It is important to your overall health to take good care of your teeth and gums. Regular check-ups along with semi-annual cleanings will help keep you healthy from head to toe. Call 614-223-1000 to schedule your check-up today.

Stop making excuses and get to the Dentist

Did you know that nearly half of the adult population in the United States doesn’t see a dentist regularly? Fear and anxiety are usually the reasons why. Fear of needles, drills, mean old dentists, etc. However, not going to the dentist is precisely why these fears continue. Dentistry has truly changed. New techniques and technologies not only make dentistry quicker and more convenient, but going to the dentist on a regular basis can prevent some of the more extensive work that terrifies people. Wouldn’t you rather have a cleaning and a few x-rays taken and minor problems solved before they become more extreme such as a root canal or even extraction? Prevention is the key. Brea has openings available. She doesn’t care if you haven’t been to the dentist in a while. She only cares that you are taking the necessary steps to take charge of your oral health now and for the rest of your life. This year treat yourself to a shining, healthy, pain-free smile. You’ll feel better, more confident, and people will notice.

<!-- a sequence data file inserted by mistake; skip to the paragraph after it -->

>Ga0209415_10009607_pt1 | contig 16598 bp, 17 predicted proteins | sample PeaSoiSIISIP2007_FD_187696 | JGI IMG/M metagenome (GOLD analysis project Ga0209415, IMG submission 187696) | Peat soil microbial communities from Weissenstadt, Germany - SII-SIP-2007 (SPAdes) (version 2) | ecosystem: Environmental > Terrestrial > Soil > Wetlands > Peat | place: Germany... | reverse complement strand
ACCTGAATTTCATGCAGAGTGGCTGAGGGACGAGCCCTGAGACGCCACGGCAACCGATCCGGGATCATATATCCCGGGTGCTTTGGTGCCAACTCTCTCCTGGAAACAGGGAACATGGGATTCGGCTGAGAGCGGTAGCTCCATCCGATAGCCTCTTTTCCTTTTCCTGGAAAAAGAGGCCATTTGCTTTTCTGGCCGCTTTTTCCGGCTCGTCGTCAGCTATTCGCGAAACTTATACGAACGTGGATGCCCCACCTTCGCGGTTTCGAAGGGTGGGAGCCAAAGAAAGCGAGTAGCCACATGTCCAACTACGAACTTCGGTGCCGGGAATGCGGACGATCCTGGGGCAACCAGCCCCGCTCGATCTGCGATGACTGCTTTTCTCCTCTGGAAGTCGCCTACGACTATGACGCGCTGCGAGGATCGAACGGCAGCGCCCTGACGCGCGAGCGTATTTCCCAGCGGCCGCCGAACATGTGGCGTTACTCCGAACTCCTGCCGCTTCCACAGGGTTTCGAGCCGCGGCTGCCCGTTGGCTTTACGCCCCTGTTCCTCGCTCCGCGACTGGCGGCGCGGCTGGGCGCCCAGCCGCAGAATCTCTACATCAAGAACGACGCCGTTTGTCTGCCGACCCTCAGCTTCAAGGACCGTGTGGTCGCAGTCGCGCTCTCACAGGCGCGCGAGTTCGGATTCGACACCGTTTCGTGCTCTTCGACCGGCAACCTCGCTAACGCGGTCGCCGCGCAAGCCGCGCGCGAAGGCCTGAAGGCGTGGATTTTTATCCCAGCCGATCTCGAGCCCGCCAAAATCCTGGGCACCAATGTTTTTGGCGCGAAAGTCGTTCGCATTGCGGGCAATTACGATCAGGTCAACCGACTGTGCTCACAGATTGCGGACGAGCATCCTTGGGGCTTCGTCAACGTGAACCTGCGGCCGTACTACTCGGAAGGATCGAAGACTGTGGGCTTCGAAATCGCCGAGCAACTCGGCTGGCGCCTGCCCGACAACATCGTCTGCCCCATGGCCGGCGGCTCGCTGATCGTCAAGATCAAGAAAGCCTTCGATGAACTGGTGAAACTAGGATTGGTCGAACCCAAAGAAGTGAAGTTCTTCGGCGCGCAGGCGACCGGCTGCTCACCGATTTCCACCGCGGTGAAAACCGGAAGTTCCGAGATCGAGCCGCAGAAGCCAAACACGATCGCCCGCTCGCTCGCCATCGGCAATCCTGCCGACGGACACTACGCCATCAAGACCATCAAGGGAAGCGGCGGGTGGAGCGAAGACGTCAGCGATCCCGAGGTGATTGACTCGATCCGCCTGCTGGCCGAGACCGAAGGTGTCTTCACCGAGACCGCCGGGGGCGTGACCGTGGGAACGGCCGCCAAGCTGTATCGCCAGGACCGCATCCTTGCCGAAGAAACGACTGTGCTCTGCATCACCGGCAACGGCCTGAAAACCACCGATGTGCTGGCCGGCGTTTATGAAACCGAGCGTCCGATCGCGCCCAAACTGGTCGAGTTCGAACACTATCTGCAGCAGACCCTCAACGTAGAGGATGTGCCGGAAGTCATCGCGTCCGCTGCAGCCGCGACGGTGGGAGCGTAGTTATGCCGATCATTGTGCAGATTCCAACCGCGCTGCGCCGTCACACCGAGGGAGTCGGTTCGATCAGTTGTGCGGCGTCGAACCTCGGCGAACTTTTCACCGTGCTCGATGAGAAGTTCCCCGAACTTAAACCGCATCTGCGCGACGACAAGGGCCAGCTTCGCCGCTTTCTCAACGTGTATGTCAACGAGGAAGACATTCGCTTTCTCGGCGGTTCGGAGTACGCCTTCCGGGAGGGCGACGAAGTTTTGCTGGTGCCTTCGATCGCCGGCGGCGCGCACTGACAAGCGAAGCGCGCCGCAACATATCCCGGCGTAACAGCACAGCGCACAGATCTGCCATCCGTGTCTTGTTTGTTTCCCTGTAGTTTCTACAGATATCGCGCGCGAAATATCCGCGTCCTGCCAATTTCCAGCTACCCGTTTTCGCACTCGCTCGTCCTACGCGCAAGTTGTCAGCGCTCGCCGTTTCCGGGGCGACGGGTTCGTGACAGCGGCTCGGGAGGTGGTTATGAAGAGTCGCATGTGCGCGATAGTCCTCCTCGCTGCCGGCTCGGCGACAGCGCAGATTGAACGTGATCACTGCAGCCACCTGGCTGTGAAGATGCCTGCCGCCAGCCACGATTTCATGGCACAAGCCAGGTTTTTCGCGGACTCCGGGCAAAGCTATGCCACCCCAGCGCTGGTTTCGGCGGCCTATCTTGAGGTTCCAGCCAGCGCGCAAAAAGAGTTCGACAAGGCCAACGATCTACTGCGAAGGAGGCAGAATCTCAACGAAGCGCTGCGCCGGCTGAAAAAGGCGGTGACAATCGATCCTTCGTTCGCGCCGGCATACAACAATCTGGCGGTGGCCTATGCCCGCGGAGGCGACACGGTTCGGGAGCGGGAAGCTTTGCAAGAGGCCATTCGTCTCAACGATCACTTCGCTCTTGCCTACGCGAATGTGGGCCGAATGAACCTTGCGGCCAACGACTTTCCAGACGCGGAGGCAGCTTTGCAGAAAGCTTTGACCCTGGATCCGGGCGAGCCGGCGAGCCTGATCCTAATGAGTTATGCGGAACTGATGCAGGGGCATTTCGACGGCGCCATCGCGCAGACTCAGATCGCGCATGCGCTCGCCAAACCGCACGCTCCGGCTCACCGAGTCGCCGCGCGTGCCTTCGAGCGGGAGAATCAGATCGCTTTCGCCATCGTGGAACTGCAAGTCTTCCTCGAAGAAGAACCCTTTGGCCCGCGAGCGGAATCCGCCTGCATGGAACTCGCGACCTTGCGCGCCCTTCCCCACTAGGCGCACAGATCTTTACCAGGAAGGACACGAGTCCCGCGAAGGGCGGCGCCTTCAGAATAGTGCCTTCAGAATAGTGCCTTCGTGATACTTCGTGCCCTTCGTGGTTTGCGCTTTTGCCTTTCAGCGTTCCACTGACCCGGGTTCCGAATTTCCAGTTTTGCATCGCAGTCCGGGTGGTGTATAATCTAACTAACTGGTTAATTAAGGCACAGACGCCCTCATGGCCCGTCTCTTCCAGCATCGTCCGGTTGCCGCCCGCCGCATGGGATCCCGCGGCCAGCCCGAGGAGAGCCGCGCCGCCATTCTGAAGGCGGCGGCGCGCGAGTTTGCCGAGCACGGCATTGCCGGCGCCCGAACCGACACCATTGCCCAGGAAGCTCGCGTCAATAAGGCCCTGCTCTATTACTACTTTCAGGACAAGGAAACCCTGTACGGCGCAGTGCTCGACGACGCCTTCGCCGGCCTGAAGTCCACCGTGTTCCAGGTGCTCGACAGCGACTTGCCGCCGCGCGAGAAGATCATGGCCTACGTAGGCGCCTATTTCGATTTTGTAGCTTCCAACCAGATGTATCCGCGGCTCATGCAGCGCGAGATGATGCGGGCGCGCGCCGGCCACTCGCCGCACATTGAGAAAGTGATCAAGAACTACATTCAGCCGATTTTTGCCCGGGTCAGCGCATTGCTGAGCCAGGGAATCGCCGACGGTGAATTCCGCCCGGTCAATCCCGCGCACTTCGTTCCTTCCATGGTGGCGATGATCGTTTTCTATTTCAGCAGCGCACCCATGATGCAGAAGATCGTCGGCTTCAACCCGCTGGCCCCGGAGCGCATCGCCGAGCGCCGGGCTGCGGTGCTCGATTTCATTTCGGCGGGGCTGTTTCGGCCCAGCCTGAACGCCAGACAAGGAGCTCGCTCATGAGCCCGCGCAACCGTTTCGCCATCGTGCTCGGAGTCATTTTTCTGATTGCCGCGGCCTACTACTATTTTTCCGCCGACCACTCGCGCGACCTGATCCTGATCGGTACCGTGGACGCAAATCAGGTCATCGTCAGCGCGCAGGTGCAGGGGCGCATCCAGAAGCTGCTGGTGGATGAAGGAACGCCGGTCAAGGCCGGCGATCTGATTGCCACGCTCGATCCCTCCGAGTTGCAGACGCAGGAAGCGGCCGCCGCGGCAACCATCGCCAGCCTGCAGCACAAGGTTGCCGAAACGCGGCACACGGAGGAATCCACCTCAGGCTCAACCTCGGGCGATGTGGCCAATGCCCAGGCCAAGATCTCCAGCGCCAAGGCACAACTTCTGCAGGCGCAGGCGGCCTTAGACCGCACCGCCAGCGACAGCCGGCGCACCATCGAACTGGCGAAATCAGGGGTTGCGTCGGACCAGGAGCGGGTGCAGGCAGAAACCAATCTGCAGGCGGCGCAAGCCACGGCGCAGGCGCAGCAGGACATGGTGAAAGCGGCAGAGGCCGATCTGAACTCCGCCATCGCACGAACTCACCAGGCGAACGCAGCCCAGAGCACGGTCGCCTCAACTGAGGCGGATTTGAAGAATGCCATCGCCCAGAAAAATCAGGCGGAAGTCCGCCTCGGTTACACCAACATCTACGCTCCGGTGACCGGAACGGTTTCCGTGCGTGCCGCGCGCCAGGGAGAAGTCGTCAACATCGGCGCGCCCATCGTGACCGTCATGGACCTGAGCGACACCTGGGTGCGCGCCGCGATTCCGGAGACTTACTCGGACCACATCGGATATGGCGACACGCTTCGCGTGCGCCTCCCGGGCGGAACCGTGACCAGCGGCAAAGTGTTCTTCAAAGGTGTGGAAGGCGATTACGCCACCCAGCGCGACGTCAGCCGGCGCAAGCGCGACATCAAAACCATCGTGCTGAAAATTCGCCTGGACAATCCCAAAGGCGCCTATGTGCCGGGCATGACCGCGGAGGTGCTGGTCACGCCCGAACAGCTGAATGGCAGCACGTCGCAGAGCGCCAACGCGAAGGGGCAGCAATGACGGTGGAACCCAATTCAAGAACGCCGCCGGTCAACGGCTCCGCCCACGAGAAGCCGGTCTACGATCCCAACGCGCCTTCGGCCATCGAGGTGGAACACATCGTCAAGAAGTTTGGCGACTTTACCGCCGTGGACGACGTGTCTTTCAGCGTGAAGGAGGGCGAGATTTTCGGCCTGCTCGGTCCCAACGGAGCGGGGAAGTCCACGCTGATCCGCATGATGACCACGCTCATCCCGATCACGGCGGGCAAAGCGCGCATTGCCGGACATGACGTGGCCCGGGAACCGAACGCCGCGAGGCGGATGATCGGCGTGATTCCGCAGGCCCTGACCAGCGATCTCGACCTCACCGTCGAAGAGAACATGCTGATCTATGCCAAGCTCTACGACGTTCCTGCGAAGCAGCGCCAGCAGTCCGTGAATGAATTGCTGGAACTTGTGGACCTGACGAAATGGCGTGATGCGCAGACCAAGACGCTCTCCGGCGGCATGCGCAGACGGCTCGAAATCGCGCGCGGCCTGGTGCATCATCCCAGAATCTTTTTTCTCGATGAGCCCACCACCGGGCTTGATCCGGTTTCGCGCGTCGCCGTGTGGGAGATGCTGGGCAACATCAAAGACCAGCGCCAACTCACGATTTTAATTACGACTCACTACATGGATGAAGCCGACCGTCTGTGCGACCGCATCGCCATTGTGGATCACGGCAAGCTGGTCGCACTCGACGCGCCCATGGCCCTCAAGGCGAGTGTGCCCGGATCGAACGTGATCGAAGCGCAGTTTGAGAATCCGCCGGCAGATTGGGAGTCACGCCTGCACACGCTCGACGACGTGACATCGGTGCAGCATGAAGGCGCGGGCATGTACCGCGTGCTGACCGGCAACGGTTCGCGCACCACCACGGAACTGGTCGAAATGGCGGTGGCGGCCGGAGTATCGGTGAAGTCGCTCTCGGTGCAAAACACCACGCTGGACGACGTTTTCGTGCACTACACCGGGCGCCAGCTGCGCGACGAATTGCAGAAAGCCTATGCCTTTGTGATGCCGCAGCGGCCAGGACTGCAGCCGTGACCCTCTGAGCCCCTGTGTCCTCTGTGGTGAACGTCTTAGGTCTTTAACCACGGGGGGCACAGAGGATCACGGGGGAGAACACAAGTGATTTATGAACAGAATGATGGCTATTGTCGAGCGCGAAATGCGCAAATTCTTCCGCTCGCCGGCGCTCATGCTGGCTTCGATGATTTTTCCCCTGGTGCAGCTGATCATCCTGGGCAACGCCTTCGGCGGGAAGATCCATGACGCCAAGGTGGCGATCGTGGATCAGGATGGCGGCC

Corner of Broad and High Looking Familiar

Did you know that a century ago, there was a dental practice at the same location as Capstone Dental?  Look closely between the sign that reads “Ticket Office” and the arch on the street.  Can you make out “Ohio Painless Dentists”?  Although we cannot advertise as “painless” these days, we do make going to the dentist as comfortable as possible.

Here is another picture of the same corner about three years later.  Behind the police officer, notice the “Columbus Painless Dentists” sign, the vertical “Dentist” sign, and the “Pulling of Teeth $3” sign.  Capstone Dental is now on the fourth floor of the Broad and High Building, just above this dentists’ office that served downtown Columbus 100 years ago.

Your Mouth In Numbers

The average person brushes his or her teeth for 30 seconds

  • The dentist recommends at least 2 minutes

Around 50% of adults do not visit the dentist regularly

  • Going to the dentist twice a year can prevent larger problems

Up to 80% of adults will develop Periodontal Disease

  • Perio, not decay is the main reason for tooth loss in US adults
  • Perio has been linked to heart disease, stroke, diabetes, premature and low birth-weight babies

You should replace your toothbrush every 3 months

  • Over time, your toothbrush wears and becomes very abrasive to your teeth
  • Germs love to grow in between your bristles.  Replace your toothbrush immediately after a cold or flu

45% of adults will suffer from bad breath at some point

  • There are many causes of bad breath.  Decaying teeth, periodontal disease, bacteria on your tongue and digestive problems are just a few

25% of adults over age 60 are missing all of their teeth

  • People are living longer, fuller lives.  Taking the necessary steps today can ensure that you are chewing comfortably with your natural teeth for the rest of your life